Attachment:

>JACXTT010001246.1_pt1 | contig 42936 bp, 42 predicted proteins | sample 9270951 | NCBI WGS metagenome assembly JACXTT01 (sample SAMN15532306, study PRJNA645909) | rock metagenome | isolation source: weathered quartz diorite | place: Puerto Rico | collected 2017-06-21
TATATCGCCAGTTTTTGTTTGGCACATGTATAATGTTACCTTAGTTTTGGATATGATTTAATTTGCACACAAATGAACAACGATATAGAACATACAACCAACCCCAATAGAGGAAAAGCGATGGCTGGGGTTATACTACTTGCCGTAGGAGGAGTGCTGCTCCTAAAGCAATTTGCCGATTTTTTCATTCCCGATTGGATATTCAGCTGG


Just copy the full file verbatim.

>JACXTT010001246.1_pt1 | contig 42936 bp, 42 predicted proteins | sample 9270951 | NCBI WGS metagenome assembly JACXTT01 (sample SAMN15532306, study PRJNA645909) | rock metagenome | isolation source: weathered quartz diorite | place: Puerto Rico | collected 2017-06-21
TATATCGCCAGTTTTTGTTTGGCACATGTATAATGTTACCTTAGTTTTGGATATGATTTAATTTGCACACAAATGAACAACGATATAGAACATACAACCAACCCCAATAGAGGAAAAGCGATGGCTGGGGTTATACTACTTGCCGTAGGAGGAGTGCTGCTCCTAAAGCAATTTGCCGATTTTTTCATTCCCGATTGGATATTCAGCTGG